WASHINGTON - The Federal Air Marshal Service is a "useless" agency staffed with under-worked officers who make few arrests, a Tennessee congressman is charging. U.S. Rep. John J. Duncan Jr., R-Tenn., has taken to the House floor in recent days to ridicule the service as a "needless, useless agency" and argue that air marshals have "a cushy, easy job" that requires little more than sitting on a plane. He also contends that the number of air marshals charged with committing crimes exceeds the number of arrests the agents themselves have made. "I think they are doing almost no good at...
  • Airline record: 2 years, 0 deaths (Child has better chance becoming President than dying in crash)

    01/12/2009 5:53:29 PM PST · by Golddigger3 · 13 replies · 686+ views
    Sun-times ^ | 1/12/08 | ALAN LEVIN
    For the first time since the dawn of the jet age, two consecutive years have passed without a single airline passenger death on a U.S. carrier. No passengers died in crashes in 2007 and 2008, a period in which 1.5 billion people took scheduled airline flights. One major accident occurred during that time, last month's crash of a Continental Airlines jet in Denver. Going without a crash fatality for a full year has been rare. Only four years since 1958 have passed without a passenger fatality, the analysis found. That makes the two-year string even more impressive, aviation safety experts...
  • Qantas denies rust to blame for emergency landing

    07/26/2008 12:58:14 PM PDT · by Perdogg · 24 replies · 155+ views
    Telegraph UK ^ | Last Updated: 5:01PM BST 26 Jul 2008 | By Barbie Dutter in Sydney
    Safety concerns were raised as long ago as February about the Qantas aircraft that had to make an emergency landing after a 9ft hole opened up in its fuselage at 29,000 feet, it has emerged.
  • Blast rips hole in Qantas jet over South China Sea

    07/25/2008 4:15:45 PM PDT · by naturalman1975 · 26 replies · 185+ views
    The Weekend Australian ^ | 26th July 2008 | Steve Creedy and Angus Hohenboken
    DEBRIS flew past passengers as air was sucked out of an ageing Melbourne-bound Qantas jumbo jet after a mid-air explosion ripped a gaping hole in its fuselage and plunged the plane into a 20,000ft emergency descent. Almost 350 mostly Australian travellers on QF30 from London heard an "almighty bang" yesterday morning and feared a mid-air collision as a rush of wind coursed through the cabin and oxygen masks fell from the ceiling of the Boeing 747-400. "There was a terrific boom, and bits of wood and debris just flew forward into first (class) and the oxygen masks dropped down," Melbourne...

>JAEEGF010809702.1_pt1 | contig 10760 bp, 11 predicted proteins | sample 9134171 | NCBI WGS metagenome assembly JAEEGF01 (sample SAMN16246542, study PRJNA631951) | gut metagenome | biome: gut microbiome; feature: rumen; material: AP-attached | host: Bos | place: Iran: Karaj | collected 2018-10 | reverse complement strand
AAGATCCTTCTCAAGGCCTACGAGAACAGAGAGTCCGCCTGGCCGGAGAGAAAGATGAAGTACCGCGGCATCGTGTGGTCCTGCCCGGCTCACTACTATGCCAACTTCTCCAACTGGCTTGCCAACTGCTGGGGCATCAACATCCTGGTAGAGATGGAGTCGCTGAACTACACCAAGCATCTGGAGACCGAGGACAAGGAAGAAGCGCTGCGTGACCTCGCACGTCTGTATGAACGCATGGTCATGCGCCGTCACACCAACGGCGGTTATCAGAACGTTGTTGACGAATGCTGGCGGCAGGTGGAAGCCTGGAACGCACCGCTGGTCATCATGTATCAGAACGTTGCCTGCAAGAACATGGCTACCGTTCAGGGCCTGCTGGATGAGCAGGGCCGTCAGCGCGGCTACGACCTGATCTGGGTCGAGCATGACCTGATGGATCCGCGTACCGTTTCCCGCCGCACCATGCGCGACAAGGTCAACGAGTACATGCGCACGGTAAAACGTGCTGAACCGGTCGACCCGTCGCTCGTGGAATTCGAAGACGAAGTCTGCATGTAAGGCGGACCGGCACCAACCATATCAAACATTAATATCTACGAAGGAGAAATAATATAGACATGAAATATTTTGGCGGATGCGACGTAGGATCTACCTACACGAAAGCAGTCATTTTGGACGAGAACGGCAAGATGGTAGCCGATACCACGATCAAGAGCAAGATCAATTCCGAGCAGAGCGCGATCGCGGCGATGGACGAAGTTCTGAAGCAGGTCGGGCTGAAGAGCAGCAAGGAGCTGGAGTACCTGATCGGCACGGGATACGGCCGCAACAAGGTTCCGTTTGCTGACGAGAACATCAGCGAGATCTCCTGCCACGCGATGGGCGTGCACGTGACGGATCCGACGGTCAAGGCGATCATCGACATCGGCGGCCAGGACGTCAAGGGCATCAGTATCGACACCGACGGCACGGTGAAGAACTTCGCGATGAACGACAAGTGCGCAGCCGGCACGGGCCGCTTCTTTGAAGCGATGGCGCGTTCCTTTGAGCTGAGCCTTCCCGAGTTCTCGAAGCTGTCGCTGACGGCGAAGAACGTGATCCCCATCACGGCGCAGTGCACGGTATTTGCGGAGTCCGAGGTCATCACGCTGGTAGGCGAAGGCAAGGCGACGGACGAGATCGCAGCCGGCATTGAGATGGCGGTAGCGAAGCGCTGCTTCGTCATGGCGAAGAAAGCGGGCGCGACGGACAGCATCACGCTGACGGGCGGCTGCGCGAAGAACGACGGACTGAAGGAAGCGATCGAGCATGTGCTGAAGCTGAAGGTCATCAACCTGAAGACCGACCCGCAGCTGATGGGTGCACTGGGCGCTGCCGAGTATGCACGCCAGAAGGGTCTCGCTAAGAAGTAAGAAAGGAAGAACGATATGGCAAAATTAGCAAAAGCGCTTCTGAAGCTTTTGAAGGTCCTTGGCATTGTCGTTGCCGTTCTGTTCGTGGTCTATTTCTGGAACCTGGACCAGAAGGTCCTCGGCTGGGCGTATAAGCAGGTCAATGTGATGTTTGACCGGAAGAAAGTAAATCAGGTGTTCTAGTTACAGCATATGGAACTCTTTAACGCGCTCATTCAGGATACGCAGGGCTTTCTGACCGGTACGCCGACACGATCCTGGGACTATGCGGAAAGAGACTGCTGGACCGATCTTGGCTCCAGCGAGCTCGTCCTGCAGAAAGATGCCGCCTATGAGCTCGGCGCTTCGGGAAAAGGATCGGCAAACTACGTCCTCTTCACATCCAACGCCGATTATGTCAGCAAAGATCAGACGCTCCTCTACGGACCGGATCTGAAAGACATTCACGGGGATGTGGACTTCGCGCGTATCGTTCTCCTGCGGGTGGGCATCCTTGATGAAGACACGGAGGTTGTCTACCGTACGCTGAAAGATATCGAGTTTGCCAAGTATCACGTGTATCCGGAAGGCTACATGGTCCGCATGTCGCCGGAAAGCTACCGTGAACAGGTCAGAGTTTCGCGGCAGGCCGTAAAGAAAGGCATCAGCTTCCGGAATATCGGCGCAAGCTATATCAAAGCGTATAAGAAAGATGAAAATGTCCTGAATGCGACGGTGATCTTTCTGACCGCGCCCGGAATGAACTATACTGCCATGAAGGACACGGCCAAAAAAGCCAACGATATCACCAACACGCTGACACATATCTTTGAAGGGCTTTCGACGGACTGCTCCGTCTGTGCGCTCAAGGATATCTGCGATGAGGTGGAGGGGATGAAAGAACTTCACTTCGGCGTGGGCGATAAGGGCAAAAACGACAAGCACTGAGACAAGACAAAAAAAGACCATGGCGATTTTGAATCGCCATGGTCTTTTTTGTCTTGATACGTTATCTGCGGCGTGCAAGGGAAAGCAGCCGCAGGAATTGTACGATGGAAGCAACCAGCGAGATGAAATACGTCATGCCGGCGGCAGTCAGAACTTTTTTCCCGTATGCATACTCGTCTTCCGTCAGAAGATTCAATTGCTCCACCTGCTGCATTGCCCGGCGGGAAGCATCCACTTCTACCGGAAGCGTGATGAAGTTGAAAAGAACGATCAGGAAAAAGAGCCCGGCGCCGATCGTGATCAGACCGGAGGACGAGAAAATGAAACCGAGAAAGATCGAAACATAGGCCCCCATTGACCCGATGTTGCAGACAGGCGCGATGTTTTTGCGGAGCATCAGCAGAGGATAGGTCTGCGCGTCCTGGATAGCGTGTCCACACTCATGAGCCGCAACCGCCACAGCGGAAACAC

• More U.S. flight delays loom as safety reviews expand

    04/10/2008 10:29:44 AM PDT · by webschooner · 12 replies · 67+ views
    International Herald Tribune ^ | April 10, 2008 | Michelle Maynard & Matthew L. Wald
    Air travelers in the United States, whose plans have already been disrupted by thousands of canceled flights recently, may face continued chaos in coming weeks as the Federal Aviation Administration and the airlines expand their scrutiny of passenger planes. The groundings at airlines like American, Alaska, Delta and Southwest resulted from a broader round of inspections, ordered by the FAA, to determine whether the airlines have complied with past directives to check airplane structures, wires, electronics and other components. A second wave of audits began on March 30 and will continue through June 30. Laura Brown, a spokeswoman for the...
  • Airport conveyor belt caused backpack fire

    11/18/2007 8:23:58 AM PST · by 3AngelaD · 2 replies · 101+ views
    MSNBC ^ | Nov. 13, 2007
    PHOENIX - A backpack caught fire Tuesday in the cargo area at Phoenix Sky Harbor International Airport, leading to an evacuation, but authorities said the flames were likely caused by heat from a conveyor belt. The bag contained no explosives or other banned items, just leaking toiletries. Phoenix police Lt. Rick Gehlbach said the backpack likely began to smoke after it got jammed between two larger pieces of luggage on a conveyor belt. The impact probably caused toiletries containing alcohol to leak, and a combination of heat from the conveyor belt and its track rubbing against the backpack caused it...
  • Pilot, Crew, TSA: Four Passengers Targeted Bathroom, Tampered with Mirror

    11/18/2007 8:16:14 AM PST · by 3AngelaD · 49 replies · 47+ views
    The Aviation Nation ^ | 13 Nov 2007 | Annie Jacobsen
    This TSA Suspicious Incident #177, "...has many of the elements of pre-operational terrorist planning" according to TSA Office of Intelligence. It was leaked to me earlier today in my ongoing efforts to compile terrorist dry runs and probes on airplanes. A Federal Flight Deck Officer — i.e. armed pilot, flying in non-mission status on October 24, 2007, on a flight from Washington D.C. to Milwaukee, identified himself to flight crew in advance of take-off. When flight crew witnessed suspicious behavior by four passengers, they reported the information to the FFDO. The following unfolded...One of the subjects entered and exited the...
  • Iraqi passengers sue airline, claim discrimination

    11/09/2007 8:00:19 AM PST · by 3AngelaD · 3 replies · 87+ views
    Washington Times ^ | November 8, 2007 | Audrey Hudson and Sara A. Carter